Emergency measures: things you definitely need to know

The following list contains an overview of the things you need to know in order not to fall victim to a social engineering attack.

  • Social engineering emails generally display one or more of the following characteristics:
    • the addressee is urgently requested to disclose personal or financial information;
    • the addressee is threatened with ominous repercussions if they fail to respond;
    • the addressee is urged to keep the email confidential;
    • the sender is unknown. Often, reasons are given for the above (‘Can’t access the company server at the moment…‘ / ‘I don’t want people to know about this, which is why I’m using my private address…‘).
  • Monitor your online business accounts on a regular basis to make sure there are no unauthorised transactions. The two-man rule makes sense here. If you receive a dubious transfer order via email (and you can never be fully sure where a mail has come from!), at least two employees should agree to the transfer.
  • Include your digital signature in your emails. This has two advantages: 1) Firstly, the recipient can use a signature verifying algorithm to verify the identity of the sender. Secondly, the recipient can use the public key to verify the authenticity of the actual message.
  • Always encrypt your emails. Never click on an unknown link, and never download files or open email attachments from unknown senders. Unfortunately, this is equally true in a business context. If you don’t know the contact, you didn’t ask for the file, or you didn’t personally agree to receive the file – then step carefully. Naturally, we’re not talking about everyday interaction with customers here. We’re talking about attachments to unsolicited advertising mail – and this applies most particularly to any junk mail that lands in your spam file. These are particularly dangerous and you should proceed with the utmost caution.
  • Make sure your connections are safe, and only complete online transactions on websites that use https.
  • Never disclose personal details over the phone. Distrust any email that urges you to contact a particular phone number in order to update personal details.
  • Never disclose personal or financial information in an email.
  • Distrust all online forms that request personal details, even if the email or website in question seems authentic. Phishing websites are often exact copies of real websites.
  • Use spam filters, anti-virus software and firewalls, and make sure your systems are always up to date.
  • If you use social networks, never trust a stranger. Restrict the amount of personal information you disclose. Never upload personal information such as upcoming holiday plans or photos of your house. Any details you share can be used to steal your identity.

These measures – or basic rules – create a solid basis for handling information securely. Stay on the ball, and read the latest blogs and websites on security issues to find out about the most recent tricks and threats.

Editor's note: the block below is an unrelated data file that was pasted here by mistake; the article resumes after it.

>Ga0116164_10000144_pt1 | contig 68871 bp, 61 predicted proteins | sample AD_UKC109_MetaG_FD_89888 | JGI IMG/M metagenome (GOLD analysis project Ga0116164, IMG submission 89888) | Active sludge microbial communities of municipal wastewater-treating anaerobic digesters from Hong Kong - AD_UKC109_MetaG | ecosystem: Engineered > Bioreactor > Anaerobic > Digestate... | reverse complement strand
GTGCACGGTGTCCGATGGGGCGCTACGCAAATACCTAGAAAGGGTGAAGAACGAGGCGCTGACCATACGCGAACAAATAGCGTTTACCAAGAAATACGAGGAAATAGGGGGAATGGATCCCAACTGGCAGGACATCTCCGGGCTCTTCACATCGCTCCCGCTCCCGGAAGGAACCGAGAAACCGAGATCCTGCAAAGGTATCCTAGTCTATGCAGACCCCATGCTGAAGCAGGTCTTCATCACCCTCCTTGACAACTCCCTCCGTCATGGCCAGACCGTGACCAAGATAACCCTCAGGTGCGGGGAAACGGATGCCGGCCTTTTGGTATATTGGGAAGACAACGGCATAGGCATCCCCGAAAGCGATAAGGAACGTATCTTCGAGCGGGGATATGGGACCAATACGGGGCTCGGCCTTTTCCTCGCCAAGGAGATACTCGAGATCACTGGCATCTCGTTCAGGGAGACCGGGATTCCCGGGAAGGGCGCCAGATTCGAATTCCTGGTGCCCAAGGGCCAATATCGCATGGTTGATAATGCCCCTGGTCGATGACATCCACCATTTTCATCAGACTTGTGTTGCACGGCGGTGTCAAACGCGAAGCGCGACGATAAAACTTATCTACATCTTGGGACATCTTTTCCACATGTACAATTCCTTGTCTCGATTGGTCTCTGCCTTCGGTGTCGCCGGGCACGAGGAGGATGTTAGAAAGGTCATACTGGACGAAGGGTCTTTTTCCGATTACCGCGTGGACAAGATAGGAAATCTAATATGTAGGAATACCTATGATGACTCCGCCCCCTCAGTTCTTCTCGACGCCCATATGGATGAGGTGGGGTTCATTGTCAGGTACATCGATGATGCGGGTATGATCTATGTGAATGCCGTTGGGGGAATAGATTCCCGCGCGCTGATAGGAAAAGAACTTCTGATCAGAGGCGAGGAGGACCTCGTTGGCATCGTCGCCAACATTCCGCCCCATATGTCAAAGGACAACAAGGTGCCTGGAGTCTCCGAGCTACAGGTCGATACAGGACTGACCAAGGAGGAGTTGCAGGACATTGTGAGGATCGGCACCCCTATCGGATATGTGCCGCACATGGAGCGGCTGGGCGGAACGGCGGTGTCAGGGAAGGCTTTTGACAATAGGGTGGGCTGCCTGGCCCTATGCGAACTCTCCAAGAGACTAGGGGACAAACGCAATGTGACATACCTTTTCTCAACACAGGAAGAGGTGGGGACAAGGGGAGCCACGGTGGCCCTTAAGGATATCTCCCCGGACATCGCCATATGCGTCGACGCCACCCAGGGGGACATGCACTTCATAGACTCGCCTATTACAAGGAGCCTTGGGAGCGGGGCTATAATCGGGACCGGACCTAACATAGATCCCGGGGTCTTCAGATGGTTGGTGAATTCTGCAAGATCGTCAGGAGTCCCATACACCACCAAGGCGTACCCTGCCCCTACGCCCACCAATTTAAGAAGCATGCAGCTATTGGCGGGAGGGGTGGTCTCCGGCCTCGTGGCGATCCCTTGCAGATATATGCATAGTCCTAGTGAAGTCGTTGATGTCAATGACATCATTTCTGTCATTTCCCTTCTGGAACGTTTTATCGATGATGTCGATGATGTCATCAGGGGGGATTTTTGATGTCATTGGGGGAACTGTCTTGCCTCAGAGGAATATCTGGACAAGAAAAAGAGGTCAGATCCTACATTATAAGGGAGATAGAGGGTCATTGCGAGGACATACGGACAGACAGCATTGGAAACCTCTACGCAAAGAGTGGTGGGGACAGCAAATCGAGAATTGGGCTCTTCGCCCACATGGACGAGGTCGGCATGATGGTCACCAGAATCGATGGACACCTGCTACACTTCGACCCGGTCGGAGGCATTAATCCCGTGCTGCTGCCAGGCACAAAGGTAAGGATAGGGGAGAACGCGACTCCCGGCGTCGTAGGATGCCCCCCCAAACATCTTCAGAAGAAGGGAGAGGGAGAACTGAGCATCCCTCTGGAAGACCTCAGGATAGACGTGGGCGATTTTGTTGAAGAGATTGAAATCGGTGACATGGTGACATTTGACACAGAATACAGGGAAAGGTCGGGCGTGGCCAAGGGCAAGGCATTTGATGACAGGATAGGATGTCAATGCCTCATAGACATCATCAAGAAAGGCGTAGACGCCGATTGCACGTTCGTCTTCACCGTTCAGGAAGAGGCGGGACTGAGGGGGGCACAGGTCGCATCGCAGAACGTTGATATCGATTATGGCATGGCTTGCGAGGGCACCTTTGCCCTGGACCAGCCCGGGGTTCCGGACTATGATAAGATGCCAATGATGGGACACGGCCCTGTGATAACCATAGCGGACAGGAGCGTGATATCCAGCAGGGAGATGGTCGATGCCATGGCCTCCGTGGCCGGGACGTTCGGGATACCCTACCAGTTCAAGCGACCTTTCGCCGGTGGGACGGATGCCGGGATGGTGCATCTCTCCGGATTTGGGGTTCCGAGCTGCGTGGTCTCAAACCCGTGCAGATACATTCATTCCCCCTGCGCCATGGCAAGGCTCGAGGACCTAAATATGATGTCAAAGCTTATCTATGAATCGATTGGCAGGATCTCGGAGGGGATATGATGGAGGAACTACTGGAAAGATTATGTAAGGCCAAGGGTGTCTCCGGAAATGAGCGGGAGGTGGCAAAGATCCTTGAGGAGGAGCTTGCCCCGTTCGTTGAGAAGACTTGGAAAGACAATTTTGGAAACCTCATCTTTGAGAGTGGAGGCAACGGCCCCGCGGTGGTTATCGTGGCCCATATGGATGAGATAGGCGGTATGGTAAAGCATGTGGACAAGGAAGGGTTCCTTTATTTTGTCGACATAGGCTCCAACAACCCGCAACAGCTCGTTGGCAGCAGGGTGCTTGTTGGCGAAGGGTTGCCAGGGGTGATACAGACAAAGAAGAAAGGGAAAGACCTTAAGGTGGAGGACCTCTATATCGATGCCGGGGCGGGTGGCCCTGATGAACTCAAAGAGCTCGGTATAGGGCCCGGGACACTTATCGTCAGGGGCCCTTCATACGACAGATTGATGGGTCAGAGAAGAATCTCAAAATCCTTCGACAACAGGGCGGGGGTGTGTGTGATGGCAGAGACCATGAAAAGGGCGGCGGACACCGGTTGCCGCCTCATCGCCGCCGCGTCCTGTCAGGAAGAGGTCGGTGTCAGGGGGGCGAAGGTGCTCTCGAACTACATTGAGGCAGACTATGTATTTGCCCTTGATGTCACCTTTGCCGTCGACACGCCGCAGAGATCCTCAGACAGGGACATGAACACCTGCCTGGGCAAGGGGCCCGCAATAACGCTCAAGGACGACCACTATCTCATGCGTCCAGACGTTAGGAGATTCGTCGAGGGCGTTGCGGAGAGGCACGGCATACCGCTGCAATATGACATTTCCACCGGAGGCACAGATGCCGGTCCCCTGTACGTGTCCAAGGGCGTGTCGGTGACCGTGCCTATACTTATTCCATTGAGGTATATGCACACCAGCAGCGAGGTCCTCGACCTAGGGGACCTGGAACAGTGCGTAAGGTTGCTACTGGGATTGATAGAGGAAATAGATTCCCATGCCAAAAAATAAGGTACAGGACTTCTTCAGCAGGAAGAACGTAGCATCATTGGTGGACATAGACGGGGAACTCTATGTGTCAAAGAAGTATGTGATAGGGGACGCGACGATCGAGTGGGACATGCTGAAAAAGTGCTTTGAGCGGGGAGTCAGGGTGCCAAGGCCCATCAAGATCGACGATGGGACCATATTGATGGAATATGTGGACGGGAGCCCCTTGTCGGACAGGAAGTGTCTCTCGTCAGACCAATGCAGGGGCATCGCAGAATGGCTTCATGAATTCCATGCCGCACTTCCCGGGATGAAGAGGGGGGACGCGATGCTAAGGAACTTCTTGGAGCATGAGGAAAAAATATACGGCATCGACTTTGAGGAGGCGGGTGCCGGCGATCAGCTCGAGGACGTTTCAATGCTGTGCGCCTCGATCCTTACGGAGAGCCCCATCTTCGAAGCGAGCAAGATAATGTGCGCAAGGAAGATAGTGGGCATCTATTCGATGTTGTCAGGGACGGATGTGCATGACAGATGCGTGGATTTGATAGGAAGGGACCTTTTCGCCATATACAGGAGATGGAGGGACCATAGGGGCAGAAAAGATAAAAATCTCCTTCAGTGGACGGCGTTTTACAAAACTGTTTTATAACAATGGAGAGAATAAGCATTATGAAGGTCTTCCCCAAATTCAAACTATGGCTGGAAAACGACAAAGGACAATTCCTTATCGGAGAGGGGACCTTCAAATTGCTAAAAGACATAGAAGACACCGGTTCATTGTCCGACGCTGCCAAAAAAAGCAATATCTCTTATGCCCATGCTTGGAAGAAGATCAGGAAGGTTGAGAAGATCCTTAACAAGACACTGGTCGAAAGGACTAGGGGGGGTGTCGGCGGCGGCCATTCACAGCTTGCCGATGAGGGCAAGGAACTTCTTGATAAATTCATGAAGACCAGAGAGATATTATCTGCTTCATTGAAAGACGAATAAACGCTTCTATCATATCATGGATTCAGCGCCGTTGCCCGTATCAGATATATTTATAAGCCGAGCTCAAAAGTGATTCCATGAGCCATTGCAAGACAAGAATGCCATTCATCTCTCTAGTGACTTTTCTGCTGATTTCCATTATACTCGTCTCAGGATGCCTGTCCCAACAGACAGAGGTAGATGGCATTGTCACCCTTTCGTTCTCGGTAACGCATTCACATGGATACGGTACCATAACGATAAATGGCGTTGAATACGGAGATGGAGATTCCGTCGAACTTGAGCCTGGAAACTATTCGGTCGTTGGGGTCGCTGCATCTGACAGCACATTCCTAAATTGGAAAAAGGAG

BYOD security

The precautionary measures detailed above are particularly relevant given the trend for companies to allow employees – almost as a matter of course – to use their personal mobile devices for business purposes.

This trend has various advantages, but also distinct disadvantages. One advantage, of course, is that using a private device saves time and money. You don’t have to spend time or money buying the device, because it’s already there – added to which, the employee already knows how to use it.

The disadvantage: few employees subject their devices to the same rigorous security standards that apply in the business environment. Passwords may be unsafe, the user may download apps from unknown sources, and the device may be borrowed by a friend or family member. All these pose security risks when one and the same device is used both professionally and privately.

Technological precautions can’t prevent social engineering. But applied wisely, they can make social engineering less likely to succeed. And above all, they can minimise the aftermath in the event of a successful attack. At the same time, you need to have a certain basic level of technological protection in place. Because if your employee’s mobile device falls into the hands of an attacker, it can be used as a weapon against you.

The Materna Virtual Solution approach

Materna Virtual Solution offers technological measures which considerably increase your level of protection for mobile work. The SecurePIM container app enables you to create separate virtual environments on your employee’s mobile device. These completely decouple business content from private content. Hence, if the device has security gaps, they will no longer affect the security of your company.  SecurePIM does not affect the operating system or any private applications on the device; these cannot interact with the company IT.